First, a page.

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[p. 8]

The grown — up people present, telling the story of that pleasant afternoon in later years, remembered that strawberries were served, and undoubtedly they were fine if grown on the host's ground, as they probably were; while the baby girl when she grew up had the pretty story to tell that President Monroe took her in his arms and kissed her.

Mrs. Smith was the grandmother of Mr. Wait and the Misses Wait, members of our historical society.

If the after life of some who had a brief residence with us has been a recital of interest we may pardonably have a stronger feeling, one of pride even, in Medford born sons and daughters who have made themselves useful or famous in the world, after going forth from our midst. In this class we shall notice five.

The most picturesque period of our colonial history was the governorship of William Shirley and the most picturesque event of his administration was the planning of the capture of Louisburg.

The act of the Massachusetts boy, the Medford lad, will appeal even to younger readers. He was in the band of thirteen, a reconnoitering party under Vaughan, who, noticing that no smoke was issuing from the barrack chimneys and no flag floating from the staff, entered the battery, after an Indian had crawled in at an embrasure and opened the gate.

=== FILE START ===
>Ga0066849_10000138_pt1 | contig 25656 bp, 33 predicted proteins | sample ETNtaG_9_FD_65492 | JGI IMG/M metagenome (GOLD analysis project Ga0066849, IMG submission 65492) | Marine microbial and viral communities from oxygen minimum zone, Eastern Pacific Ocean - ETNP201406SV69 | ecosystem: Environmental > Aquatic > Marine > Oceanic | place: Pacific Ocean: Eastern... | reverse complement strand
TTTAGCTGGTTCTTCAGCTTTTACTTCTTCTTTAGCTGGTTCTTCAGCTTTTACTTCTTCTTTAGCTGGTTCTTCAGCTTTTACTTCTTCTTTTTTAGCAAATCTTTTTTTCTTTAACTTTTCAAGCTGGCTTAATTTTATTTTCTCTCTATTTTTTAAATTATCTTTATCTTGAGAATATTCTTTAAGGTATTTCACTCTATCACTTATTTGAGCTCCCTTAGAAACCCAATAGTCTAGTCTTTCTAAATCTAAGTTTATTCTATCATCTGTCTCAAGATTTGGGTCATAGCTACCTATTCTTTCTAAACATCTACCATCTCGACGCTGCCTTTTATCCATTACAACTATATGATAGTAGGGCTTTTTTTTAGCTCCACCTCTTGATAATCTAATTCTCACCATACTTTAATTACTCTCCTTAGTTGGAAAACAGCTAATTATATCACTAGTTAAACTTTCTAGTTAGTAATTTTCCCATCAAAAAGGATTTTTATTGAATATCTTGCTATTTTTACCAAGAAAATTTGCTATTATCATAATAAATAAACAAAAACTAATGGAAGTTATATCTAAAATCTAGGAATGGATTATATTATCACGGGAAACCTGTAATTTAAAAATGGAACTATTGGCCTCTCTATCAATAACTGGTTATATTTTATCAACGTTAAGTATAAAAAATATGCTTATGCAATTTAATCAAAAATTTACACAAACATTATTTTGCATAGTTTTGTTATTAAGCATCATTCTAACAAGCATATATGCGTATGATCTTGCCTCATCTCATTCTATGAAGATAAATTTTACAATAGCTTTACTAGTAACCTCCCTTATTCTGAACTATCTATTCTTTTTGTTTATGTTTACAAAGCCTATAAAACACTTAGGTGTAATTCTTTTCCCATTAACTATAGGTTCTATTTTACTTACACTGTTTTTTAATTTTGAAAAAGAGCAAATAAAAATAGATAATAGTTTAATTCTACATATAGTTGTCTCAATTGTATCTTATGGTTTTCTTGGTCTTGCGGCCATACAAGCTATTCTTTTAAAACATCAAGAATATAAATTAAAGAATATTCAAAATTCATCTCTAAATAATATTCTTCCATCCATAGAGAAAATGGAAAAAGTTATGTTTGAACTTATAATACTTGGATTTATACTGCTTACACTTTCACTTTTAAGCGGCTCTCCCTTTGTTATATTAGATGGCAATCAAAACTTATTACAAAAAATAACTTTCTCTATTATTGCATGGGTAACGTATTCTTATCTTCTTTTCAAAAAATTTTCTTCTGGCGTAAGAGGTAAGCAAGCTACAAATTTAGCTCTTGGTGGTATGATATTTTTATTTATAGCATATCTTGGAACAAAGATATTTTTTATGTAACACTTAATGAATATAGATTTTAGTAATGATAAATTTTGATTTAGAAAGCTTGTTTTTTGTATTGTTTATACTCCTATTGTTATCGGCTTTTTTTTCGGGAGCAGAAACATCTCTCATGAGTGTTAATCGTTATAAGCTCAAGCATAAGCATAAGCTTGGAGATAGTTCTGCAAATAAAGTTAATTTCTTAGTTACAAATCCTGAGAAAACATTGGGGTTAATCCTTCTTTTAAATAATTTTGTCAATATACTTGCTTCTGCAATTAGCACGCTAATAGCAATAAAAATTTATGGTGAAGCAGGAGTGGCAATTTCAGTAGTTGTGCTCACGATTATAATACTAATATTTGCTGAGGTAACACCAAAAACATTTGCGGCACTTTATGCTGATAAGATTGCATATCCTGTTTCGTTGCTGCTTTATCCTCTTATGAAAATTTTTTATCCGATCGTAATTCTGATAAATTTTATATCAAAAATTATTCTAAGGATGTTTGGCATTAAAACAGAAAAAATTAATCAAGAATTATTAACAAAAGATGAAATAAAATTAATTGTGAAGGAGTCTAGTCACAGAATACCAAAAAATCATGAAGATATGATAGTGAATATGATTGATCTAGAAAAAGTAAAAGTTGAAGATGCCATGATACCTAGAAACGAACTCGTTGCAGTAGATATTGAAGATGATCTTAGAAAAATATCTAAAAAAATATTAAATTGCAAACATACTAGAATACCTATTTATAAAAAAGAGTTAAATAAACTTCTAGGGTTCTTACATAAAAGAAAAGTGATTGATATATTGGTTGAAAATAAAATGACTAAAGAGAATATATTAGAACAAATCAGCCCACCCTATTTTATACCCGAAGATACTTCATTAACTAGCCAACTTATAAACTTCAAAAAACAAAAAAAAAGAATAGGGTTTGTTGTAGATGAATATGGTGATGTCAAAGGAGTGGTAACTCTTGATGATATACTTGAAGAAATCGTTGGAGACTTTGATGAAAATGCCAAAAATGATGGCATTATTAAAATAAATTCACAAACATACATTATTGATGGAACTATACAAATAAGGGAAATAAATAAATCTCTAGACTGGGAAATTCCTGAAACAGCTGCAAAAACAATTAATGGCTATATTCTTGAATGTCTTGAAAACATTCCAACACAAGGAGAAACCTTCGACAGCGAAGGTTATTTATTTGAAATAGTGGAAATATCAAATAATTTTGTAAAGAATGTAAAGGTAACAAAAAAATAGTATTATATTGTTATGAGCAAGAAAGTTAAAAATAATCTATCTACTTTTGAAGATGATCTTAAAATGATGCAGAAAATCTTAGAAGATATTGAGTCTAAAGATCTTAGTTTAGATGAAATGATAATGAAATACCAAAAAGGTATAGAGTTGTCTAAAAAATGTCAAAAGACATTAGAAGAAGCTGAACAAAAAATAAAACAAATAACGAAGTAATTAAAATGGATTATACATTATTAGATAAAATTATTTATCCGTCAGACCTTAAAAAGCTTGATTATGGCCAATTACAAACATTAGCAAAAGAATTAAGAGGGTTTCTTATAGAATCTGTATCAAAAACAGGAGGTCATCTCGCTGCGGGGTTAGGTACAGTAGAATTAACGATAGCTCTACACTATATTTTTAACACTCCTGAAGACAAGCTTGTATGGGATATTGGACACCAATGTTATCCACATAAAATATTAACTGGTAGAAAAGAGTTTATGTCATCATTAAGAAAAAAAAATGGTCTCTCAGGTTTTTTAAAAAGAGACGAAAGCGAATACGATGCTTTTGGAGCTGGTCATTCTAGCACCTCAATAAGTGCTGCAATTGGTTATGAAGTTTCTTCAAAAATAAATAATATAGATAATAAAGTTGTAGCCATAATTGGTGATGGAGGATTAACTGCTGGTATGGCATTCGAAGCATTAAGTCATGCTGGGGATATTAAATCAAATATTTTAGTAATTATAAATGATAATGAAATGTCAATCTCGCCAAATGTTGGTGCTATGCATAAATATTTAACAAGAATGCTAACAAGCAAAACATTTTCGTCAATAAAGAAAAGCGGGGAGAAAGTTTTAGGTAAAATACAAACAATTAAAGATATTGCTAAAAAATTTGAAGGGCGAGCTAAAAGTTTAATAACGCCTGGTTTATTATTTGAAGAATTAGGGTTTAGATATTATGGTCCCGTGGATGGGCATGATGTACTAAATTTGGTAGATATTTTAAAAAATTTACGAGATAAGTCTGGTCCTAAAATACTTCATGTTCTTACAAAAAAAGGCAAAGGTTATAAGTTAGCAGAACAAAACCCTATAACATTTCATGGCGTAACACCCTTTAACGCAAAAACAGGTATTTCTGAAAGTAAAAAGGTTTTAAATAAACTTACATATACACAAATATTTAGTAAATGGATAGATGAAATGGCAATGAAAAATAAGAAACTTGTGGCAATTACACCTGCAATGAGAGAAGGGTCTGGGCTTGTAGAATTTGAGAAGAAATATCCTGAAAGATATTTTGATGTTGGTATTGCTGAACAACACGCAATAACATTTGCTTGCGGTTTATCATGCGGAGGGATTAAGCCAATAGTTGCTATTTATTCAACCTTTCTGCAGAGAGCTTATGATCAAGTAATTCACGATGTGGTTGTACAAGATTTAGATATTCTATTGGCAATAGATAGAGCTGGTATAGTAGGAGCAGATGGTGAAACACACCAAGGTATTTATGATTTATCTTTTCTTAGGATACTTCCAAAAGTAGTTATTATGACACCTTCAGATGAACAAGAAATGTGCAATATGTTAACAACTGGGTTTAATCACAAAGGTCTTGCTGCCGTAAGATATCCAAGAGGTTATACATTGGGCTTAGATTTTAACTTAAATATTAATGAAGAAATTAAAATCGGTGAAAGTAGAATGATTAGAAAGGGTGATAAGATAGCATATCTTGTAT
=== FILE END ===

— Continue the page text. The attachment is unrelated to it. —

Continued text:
They found the place empty, for the French frightened by the smoke of the burning warehouses containing their naval stores which Vaughan had set on fire the night before, had fled in terror, after spiking the guns and cutting the halliards. As there was no flag and Vaughan was ready to report the capture of the fort in the name of England, while waiting for one, William Tufts, a boy of eighteen, climbed the staff with his red coat in his teeth and nailed it to the top.

This bold act, which evinced a sturdy and courageous nature even in a time when men were made of stern stuff for rough work, has been noticed by many writers, but

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